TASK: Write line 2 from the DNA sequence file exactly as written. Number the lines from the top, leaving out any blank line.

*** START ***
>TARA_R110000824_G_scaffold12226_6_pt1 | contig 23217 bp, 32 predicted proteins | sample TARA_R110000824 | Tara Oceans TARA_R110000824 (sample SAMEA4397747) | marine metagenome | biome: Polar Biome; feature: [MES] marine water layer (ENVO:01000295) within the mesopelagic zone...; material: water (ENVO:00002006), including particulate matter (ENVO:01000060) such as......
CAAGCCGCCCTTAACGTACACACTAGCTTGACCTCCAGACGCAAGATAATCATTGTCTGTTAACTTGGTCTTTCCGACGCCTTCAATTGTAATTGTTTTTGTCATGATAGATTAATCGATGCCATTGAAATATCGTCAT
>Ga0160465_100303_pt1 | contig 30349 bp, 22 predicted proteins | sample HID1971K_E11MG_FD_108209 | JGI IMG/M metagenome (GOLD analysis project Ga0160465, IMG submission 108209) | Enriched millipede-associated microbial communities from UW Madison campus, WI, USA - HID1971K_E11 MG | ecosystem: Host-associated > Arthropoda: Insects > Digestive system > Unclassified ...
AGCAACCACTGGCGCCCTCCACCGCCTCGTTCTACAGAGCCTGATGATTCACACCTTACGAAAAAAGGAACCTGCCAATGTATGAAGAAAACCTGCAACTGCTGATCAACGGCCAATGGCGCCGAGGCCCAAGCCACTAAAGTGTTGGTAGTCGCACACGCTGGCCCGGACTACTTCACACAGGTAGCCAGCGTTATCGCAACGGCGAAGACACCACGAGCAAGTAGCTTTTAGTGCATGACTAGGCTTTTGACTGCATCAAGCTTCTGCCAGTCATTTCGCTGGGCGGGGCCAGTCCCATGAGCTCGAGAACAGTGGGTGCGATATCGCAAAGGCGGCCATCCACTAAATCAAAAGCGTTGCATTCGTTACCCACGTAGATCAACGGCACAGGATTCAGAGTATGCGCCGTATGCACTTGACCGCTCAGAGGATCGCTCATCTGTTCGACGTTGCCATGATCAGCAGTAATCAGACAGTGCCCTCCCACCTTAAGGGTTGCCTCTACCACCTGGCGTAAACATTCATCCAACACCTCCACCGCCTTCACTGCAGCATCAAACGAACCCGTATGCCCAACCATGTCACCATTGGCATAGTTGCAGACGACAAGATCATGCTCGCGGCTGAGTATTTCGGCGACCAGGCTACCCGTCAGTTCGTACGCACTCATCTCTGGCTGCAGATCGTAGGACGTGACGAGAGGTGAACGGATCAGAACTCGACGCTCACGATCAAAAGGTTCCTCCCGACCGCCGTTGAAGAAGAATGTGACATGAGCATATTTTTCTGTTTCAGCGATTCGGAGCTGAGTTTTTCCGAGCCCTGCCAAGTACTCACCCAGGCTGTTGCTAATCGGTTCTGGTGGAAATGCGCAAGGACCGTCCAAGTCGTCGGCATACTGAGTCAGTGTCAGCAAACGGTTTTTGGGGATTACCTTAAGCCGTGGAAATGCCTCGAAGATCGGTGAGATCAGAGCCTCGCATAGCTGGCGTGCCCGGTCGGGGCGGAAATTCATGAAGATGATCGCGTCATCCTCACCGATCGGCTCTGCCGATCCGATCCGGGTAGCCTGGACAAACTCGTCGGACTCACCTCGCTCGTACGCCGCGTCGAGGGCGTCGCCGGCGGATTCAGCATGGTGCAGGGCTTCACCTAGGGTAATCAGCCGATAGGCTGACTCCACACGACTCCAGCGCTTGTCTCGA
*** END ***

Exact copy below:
CAAGCCGCCCTTAACGTACACACTAGCTTGACCTCCAGACGCAAGATAATCATTGTCTGTTAACTTGGTCTTTCCGACGCCTTCAATTGTAATTGTTTTTGTCATGATAGATTAATCGATGCCATTGAAATATCGTCAT